A newlywed couple bought the hotel where they were staying following a drunken night.
Gina Lyons, 33, and Mark Lee, 35, of London had too much to drink at a small hotel on the beach in Sri Lanka last December and ended up with a $51,636 souvenir, according to the U.K.'s Mirror.
"When we were on the beach drinking rum" – 12 glasses to be exact – "we were told that the lease was almost up for the hotel," Lyons told the Mirror. "The hotel looked grotty and very cheap, but it was by the beach and had the 'wooden tree house' feel that we like."
That’s when a rum-soaked light bulb went off in their heads: "After finding out that it was ($13,200) a year, myself and Mark thought that it would be a brilliant idea to buy it – because we were so drunk."
The remainder of the couple's negotiations were clouded with hangovers and a language barrier that resulted in a need for more drinks.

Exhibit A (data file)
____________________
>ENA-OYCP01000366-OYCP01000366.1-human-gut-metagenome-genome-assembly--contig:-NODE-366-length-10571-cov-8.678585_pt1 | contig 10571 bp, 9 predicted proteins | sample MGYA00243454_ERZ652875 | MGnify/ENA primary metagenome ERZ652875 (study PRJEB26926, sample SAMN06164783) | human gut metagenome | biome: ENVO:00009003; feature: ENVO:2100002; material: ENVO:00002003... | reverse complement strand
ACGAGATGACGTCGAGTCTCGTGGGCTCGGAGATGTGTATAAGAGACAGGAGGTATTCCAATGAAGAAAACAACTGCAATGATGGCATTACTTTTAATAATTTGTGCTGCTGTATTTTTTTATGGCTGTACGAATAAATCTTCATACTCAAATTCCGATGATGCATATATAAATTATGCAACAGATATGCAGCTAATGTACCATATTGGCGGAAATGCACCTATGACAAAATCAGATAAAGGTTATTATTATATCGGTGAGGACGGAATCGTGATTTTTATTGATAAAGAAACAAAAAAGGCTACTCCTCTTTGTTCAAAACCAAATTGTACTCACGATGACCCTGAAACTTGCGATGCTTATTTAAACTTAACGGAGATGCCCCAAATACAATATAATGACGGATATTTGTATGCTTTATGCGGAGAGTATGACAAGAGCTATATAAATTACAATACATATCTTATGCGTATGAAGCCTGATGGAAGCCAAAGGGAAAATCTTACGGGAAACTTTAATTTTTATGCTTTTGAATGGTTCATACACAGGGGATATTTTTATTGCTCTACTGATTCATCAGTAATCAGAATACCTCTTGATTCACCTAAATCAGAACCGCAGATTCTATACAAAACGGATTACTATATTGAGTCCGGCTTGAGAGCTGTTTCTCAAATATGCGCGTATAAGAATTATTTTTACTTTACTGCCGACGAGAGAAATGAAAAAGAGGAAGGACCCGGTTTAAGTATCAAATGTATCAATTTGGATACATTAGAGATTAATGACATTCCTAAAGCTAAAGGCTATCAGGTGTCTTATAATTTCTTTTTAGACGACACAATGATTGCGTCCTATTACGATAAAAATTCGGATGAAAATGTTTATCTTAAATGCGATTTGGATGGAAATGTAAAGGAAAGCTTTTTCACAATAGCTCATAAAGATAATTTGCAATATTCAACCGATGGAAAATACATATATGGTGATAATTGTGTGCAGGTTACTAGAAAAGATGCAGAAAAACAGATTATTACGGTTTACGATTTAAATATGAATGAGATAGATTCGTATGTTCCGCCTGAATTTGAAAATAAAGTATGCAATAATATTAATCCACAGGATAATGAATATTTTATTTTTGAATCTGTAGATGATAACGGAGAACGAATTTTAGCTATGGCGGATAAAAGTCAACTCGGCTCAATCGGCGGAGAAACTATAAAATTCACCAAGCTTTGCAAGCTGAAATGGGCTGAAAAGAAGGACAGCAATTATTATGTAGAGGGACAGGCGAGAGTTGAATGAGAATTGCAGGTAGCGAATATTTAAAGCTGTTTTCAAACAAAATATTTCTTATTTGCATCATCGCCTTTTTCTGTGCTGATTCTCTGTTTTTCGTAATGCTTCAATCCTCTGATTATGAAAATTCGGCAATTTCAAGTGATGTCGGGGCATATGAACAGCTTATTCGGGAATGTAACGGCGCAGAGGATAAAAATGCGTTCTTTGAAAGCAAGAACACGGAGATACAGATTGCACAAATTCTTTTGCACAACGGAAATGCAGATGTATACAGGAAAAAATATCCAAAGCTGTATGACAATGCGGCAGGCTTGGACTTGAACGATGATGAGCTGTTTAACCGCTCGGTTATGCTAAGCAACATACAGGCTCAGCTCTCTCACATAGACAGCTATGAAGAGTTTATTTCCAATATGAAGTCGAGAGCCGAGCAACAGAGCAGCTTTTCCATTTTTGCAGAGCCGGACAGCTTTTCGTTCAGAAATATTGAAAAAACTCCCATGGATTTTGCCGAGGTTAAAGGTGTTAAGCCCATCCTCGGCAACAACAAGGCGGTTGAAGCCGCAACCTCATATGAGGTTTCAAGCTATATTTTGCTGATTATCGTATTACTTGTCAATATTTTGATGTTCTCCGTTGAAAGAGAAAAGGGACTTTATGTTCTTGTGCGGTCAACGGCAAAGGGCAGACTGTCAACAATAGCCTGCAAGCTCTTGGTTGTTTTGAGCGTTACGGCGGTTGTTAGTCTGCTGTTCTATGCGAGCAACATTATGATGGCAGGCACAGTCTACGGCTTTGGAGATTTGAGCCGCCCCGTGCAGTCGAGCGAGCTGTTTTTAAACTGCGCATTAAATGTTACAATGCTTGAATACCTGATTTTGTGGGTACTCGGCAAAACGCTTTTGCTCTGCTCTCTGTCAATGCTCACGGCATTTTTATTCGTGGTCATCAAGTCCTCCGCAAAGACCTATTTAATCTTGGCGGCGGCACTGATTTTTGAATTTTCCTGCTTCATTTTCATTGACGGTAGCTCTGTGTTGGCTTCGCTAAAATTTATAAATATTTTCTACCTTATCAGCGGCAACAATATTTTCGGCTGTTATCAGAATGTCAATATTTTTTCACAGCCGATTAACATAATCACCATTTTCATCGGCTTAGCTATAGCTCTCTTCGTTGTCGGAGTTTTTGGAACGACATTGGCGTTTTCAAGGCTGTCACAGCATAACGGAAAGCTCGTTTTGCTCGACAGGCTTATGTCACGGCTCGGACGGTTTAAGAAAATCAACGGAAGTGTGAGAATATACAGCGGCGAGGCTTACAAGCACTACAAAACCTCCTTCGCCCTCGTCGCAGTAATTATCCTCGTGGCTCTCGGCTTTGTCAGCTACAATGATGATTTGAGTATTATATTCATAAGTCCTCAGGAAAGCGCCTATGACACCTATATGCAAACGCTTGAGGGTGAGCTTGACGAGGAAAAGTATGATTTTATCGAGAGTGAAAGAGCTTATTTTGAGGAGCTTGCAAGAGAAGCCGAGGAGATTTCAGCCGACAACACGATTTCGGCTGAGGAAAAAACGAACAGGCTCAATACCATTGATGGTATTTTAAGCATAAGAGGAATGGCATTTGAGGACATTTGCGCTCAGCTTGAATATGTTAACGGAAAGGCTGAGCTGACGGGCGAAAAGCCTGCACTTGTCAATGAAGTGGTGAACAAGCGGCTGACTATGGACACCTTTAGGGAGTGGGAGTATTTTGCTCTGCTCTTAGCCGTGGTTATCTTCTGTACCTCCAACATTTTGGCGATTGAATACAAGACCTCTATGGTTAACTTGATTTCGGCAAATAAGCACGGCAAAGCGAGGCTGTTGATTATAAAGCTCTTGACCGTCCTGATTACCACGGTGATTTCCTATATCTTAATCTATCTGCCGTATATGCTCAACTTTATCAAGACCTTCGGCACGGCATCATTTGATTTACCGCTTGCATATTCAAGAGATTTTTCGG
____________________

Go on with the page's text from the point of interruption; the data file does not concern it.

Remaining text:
"We had to take two friends we had made with us so they could translate for us," Lyons told the Mirror. "Because we didn't understand most of the conversation, Mark and I just sat drinking more rum and slowly getting drunk again."
After agreeing in March to pay two installments of $25,818 for a new lease, the honeymooners ran into some unexpected financial hurdles – legal fees, renovations and learning three months later that Lyon was pregnant.
"Our friends and family think we're idiots and shouldn't have been doing it," Lyons told the Mirror. "We owed a lot of money from the wedding and only lived in a tiny flat, and now we had a baby on the way."
Casting doubt aside, the newlyweds decided to "throw our all into it" for their growing family: "In July we officially became owners of the business."
At the end of July, they reopenedLucky Beach Tangalle, a seven-bedroom bed and breakfast, after over $10,000 of renovations. The Mirror reports their hotel has been full-up ever since. However, in future, the couple insist they will make all business decisions while stone cold sober.
Bruce Parkinson Editor-in-Chief
An observer and analyst of the Canadian and international travel industries for over 25 years, Bruce uses the pre-dawn hours to prepare a daily news and information package to keep industry members up to date.